Botswana Wrestling Federation to Re-Engage BNSC about Re Ba Bona Ha

Its application was turned down in 2018


Botswana Wrestling Federation (BWF) intends to re-submit their proposal to Botswana National Sports Commission (BNSC) to be integrated into the talent identification programme popularly known as Re Ba Bona Ha.

This comes after BWF bid was rejected by BNSC in 2018 owing to lack of resources to expand the number of national sports organisations under the Debswana-sponsored programme.

BWF president Moagi Sharp told Gazette Sports that they are now preparing to launch another request after their unsuccessful bid in 2018 and that grassroots development of wrestling in Botswana is proving to be difficult.

He stated that it is difficult to expect high level performance without the support from BNSC. “Being without this support is bound to affect our performance because we cannot produce positive results without the right structures,” Sharp said.

“We are now planning to engage BNSC once again after our bid failed last time in 2018 and we remain hopeful that they will see the value in having such a programme.”
He emphasised that the little grant they receive from the government is always channelled into grassroots development events but it often falls short to cover all areas.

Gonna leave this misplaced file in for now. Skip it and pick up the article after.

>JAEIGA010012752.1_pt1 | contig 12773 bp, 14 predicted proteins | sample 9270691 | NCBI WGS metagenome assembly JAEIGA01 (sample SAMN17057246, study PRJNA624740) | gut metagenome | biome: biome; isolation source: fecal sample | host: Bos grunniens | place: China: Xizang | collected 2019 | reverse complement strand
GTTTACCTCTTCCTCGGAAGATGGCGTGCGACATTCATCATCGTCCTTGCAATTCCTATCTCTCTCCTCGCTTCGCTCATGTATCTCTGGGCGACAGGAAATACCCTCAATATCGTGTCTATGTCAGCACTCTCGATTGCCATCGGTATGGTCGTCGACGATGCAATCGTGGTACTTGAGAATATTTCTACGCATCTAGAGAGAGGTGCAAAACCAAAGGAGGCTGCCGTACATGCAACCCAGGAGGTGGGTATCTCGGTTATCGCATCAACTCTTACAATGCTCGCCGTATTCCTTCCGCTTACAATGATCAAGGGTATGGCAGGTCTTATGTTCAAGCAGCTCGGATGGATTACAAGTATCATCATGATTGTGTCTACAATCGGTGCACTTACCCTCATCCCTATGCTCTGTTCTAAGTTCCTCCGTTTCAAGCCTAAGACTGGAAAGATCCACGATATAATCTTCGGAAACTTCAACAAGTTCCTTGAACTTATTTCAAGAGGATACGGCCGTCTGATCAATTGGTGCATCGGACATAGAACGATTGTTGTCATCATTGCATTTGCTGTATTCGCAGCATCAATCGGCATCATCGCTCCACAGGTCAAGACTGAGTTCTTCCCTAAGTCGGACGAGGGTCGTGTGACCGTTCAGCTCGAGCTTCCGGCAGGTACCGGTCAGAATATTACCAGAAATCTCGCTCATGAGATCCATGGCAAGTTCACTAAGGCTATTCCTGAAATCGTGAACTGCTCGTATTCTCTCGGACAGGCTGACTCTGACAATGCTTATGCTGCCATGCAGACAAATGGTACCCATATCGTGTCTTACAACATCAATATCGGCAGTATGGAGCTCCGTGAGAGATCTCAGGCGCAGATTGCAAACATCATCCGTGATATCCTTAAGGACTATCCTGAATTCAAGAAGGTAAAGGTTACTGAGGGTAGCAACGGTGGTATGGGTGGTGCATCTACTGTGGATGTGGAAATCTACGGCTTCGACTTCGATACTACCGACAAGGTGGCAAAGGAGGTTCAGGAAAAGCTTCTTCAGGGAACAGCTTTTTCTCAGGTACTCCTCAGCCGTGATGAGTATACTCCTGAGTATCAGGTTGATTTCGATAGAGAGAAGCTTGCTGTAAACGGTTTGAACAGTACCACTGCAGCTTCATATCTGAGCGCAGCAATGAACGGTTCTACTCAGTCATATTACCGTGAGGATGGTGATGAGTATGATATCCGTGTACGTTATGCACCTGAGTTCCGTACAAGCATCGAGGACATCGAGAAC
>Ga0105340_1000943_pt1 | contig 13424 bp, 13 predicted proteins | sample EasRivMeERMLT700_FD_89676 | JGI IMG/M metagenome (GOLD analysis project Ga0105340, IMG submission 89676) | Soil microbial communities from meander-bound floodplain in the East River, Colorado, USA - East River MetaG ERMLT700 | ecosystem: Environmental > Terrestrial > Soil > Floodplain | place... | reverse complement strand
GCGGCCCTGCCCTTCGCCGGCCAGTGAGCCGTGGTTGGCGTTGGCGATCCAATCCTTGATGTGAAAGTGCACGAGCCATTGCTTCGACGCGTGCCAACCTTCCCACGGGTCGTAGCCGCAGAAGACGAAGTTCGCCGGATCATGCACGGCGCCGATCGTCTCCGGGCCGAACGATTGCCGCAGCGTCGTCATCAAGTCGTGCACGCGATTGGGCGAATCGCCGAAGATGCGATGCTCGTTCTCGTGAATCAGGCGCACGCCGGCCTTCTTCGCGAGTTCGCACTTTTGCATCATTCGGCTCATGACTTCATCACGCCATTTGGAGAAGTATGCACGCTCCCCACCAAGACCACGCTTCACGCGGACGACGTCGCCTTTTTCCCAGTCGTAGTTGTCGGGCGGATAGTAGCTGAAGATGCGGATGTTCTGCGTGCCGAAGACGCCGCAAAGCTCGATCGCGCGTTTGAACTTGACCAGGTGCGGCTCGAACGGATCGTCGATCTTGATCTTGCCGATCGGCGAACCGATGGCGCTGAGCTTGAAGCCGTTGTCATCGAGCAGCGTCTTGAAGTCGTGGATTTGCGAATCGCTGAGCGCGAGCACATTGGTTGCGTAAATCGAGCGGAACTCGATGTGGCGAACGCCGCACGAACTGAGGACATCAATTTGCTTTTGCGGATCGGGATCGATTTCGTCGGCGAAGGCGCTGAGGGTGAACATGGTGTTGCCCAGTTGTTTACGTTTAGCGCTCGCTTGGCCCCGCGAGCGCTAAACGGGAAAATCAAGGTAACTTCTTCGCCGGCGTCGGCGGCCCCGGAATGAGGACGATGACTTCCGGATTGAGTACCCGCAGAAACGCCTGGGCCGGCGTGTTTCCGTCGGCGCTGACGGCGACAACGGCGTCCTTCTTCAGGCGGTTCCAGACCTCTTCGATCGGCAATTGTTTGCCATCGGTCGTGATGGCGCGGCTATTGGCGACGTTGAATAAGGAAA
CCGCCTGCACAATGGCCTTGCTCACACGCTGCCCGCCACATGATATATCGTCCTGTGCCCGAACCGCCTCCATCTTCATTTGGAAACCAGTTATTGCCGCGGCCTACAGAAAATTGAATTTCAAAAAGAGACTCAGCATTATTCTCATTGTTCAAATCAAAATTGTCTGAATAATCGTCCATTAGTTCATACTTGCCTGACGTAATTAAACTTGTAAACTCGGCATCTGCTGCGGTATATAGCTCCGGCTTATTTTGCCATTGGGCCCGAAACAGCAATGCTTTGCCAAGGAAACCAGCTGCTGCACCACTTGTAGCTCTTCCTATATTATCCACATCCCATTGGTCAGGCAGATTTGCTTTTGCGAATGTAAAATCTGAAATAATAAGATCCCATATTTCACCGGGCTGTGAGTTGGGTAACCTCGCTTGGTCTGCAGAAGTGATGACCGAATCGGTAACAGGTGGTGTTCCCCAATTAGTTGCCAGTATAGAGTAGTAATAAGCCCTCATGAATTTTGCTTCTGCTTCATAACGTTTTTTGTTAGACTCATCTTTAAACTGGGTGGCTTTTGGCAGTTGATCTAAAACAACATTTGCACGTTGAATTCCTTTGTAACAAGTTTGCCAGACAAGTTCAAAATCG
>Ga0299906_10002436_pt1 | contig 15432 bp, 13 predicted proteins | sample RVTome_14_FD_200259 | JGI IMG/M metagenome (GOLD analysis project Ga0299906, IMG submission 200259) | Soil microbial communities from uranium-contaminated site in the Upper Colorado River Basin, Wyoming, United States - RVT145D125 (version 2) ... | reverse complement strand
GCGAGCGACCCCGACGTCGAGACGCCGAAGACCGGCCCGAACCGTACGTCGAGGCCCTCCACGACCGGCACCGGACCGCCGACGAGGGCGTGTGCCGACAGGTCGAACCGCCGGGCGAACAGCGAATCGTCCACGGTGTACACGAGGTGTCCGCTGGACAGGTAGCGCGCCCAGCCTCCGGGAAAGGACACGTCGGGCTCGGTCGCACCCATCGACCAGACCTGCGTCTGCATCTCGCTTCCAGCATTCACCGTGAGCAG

He added that they were given only P50 000 and not the usual P250 000 to aid their plans to develop the wrestling code.

Shortage of resources
In 2018, BNSC sports development-technical manager, Mission Mereyotlhe, wrote to BWF stating that the Commission did not have the resources to expand the number of national sports associations under the Debswana-sponsored programme.

“Although we regretfully send you an unfavourable response, we wish to advise you that you should not hesitate to re-submit the proposal for consideration in future,” the letter read in part.

But the two parties had a bitter confrontation over the meagre grant given to BWF this year.

Slap in the face
Sharp noted that grants are determined by the size of National Sports Associations (NSA) regardless of compliance. He said the situation has compelled wrestling to turn to commercial merchandise, which includes bottled water and T-shirts.

Even so, Sharp said Batswana like professional wrestling, hence it is BWF’s intention to market the code more widely to Batswana and to potential sponsors for both pro and Olympic wrestling.

Even though BWF has not partnered with any sponsor yet, Sharp said the federation has introduced Power Rumble Pure Still Water as a way of raising funds for equipment. He added that the main challenge is that there is no wrestling equipment.

BWF says they are focused on finding potential sponsors for its shows, namely Power Rumble and Claw Hammer in Pro Wrestling and National Wrestling Championships for Olympic Wrestling.